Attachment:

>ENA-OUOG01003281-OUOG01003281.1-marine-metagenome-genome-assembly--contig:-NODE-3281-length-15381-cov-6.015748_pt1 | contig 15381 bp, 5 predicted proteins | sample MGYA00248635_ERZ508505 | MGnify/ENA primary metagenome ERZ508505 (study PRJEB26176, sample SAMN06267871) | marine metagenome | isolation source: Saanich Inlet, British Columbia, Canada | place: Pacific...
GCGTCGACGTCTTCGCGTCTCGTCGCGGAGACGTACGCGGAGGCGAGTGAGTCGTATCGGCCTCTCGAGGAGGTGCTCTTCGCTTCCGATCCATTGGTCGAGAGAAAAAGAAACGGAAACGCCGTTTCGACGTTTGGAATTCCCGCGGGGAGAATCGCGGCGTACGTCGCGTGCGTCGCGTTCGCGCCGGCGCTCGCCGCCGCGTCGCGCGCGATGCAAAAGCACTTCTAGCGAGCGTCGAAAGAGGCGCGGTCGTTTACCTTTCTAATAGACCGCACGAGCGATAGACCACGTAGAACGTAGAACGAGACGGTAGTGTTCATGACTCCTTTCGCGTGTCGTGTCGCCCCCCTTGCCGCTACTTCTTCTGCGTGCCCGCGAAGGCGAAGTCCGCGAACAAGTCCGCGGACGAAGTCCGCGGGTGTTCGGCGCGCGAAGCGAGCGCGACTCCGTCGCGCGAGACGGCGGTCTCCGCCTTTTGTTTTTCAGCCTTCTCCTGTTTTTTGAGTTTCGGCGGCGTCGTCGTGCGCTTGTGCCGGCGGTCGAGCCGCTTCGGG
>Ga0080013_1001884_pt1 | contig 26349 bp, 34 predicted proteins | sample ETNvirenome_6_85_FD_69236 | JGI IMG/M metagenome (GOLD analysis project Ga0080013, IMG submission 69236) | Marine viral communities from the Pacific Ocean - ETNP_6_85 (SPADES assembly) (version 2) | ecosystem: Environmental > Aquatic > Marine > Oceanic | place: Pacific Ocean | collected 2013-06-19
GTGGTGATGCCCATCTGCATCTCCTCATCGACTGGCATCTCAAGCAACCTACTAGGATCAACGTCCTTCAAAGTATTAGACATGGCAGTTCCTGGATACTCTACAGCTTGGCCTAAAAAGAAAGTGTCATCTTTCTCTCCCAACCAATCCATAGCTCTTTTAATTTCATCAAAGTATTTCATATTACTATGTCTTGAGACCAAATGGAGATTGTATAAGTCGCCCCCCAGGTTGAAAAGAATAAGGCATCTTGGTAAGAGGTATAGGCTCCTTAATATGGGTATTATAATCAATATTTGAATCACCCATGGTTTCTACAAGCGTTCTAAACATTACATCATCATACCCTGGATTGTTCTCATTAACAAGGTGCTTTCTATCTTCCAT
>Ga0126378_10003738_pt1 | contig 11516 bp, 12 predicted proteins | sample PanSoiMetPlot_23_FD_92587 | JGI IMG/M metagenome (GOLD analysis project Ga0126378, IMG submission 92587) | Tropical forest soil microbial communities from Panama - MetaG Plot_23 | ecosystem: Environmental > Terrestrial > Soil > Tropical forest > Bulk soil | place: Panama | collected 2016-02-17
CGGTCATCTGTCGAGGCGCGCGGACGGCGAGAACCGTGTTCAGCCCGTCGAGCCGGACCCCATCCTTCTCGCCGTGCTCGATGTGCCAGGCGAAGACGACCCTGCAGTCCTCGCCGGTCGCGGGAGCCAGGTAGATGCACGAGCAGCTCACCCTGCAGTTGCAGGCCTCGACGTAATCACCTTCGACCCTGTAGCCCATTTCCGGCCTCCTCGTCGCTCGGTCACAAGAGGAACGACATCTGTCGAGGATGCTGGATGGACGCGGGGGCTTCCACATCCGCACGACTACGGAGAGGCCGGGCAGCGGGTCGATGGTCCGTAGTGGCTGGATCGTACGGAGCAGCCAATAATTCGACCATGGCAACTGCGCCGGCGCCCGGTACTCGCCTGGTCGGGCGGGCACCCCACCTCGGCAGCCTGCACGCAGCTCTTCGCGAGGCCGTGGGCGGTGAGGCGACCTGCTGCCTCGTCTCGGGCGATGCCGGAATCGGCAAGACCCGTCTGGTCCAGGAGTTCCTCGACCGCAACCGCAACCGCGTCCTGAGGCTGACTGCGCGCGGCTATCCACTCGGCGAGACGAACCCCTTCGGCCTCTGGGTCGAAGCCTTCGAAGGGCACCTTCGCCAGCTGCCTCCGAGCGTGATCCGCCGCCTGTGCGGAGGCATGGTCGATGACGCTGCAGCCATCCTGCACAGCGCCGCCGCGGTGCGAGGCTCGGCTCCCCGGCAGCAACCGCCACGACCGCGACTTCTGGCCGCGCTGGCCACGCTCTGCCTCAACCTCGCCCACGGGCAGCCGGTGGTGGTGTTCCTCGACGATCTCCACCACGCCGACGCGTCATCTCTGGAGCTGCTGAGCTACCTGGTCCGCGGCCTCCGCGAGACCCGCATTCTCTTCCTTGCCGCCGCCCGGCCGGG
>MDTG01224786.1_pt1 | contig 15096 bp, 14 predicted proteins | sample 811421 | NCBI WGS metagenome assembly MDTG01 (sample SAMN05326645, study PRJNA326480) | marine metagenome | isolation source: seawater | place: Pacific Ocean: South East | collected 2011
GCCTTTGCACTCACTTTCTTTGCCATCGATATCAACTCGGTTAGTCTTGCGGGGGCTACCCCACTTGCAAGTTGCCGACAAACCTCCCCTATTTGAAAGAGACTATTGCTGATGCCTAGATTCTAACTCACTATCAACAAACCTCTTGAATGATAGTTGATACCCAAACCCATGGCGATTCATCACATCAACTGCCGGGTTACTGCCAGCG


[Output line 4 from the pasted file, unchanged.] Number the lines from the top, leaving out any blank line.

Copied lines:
GTGGTGATGCCCATCTGCATCTCCTCATCGACTGGCATCTCAAGCAACCTACTAGGATCAACGTCCTTCAAAGTATTAGACATGGCAGTTCCTGGATACTCTACAGCTTGGCCTAAAAAGAAAGTGTCATCTTTCTCTCCCAACCAATCCATAGCTCTTTTAATTTCATCAAAGTATTTCATATTACTATGTCTTGAGACCAAATGGAGATTGTATAAGTCGCCCCCCAGGTTGAAAAGAATAAGGCATCTTGGTAAGAGGTATAGGCTCCTTAATATGGGTATTATAATCAATATTTGAATCACCCATGGTTTCTACAAGCGTTCTAAACATTACATCATCATACCCTGGATTGTTCTCATTAACAAGGTGCTTTCTATCTTCCAT